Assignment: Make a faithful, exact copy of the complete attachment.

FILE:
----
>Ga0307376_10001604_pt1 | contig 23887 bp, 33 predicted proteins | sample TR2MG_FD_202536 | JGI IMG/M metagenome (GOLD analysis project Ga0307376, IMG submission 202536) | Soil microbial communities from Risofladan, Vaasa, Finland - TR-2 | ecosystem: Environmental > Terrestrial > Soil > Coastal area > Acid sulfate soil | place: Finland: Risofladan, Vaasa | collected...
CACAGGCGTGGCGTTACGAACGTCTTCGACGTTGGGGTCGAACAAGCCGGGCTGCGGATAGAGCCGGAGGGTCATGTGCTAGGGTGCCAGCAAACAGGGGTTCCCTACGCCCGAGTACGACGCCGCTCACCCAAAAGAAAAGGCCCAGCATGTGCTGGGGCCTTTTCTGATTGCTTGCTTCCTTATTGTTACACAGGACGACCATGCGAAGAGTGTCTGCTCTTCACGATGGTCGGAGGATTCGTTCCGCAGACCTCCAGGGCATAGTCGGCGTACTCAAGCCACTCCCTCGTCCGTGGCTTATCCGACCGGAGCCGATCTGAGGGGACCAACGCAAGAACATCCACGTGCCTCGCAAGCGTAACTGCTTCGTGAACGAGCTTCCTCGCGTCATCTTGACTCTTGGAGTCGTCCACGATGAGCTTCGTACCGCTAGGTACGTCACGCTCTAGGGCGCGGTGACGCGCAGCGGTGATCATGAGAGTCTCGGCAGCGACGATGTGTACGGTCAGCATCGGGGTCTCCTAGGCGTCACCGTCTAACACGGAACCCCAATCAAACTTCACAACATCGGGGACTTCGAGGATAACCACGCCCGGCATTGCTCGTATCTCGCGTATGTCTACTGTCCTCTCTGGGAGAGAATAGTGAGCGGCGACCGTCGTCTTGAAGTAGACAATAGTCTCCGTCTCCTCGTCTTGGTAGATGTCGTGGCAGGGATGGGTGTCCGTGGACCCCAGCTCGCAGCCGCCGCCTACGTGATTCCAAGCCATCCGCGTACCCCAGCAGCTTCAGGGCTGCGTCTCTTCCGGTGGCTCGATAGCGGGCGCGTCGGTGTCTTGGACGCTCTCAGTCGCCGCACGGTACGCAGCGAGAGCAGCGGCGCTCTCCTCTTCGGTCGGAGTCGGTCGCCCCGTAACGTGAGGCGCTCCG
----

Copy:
>Ga0307376_10001604_pt1 | contig 23887 bp, 33 predicted proteins | sample TR2MG_FD_202536 | JGI IMG/M metagenome (GOLD analysis project Ga0307376, IMG submission 202536) | Soil microbial communities from Risofladan, Vaasa, Finland - TR-2 | ecosystem: Environmental > Terrestrial > Soil > Coastal area > Acid sulfate soil | place: Finland: Risofladan, Vaasa | collected...
CACAGGCGTGGCGTTACGAACGTCTTCGACGTTGGGGTCGAACAAGCCGGGCTGCGGATAGAGCCGGAGGGTCATGTGCTAGGGTGCCAGCAAACAGGGGTTCCCTACGCCCGAGTACGACGCCGCTCACCCAAAAGAAAAGGCCCAGCATGTGCTGGGGCCTTTTCTGATTGCTTGCTTCCTTATTGTTACACAGGACGACCATGCGAAGAGTGTCTGCTCTTCACGATGGTCGGAGGATTCGTTCCGCAGACCTCCAGGGCATAGTCGGCGTACTCAAGCCACTCCCTCGTCCGTGGCTTATCCGACCGGAGCCGATCTGAGGGGACCAACGCAAGAACATCCACGTGCCTCGCAAGCGTAACTGCTTCGTGAACGAGCTTCCTCGCGTCATCTTGACTCTTGGAGTCGTCCACGATGAGCTTCGTACCGCTAGGTACGTCACGCTCTAGGGCGCGGTGACGCGCAGCGGTGATCATGAGAGTCTCGGCAGCGACGATGTGTACGGTCAGCATCGGGGTCTCCTAGGCGTCACCGTCTAACACGGAACCCCAATCAAACTTCACAACATCGGGGACTTCGAGGATAACCACGCCCGGCATTGCTCGTATCTCGCGTATGTCTACTGTCCTCTCTGGGAGAGAATAGTGAGCGGCGACCGTCGTCTTGAAGTAGACAATAGTCTCCGTCTCCTCGTCTTGGTAGATGTCGTGGCAGGGATGGGTGTCCGTGGACCCCAGCTCGCAGCCGCCGCCTACGTGATTCCAAGCCATCCGCGTACCCCAGCAGCTTCAGGGCTGCGTCTCTTCCGGTGGCTCGATAGCGGGCGCGTCGGTGTCTTGGACGCTCTCAGTCGCCGCACGGTACGCAGCGAGAGCAGCGGCGCTCTCCTCTTCGGTCGGAGTCGGTCGCCCCGTAACGTGAGGCGCTCCG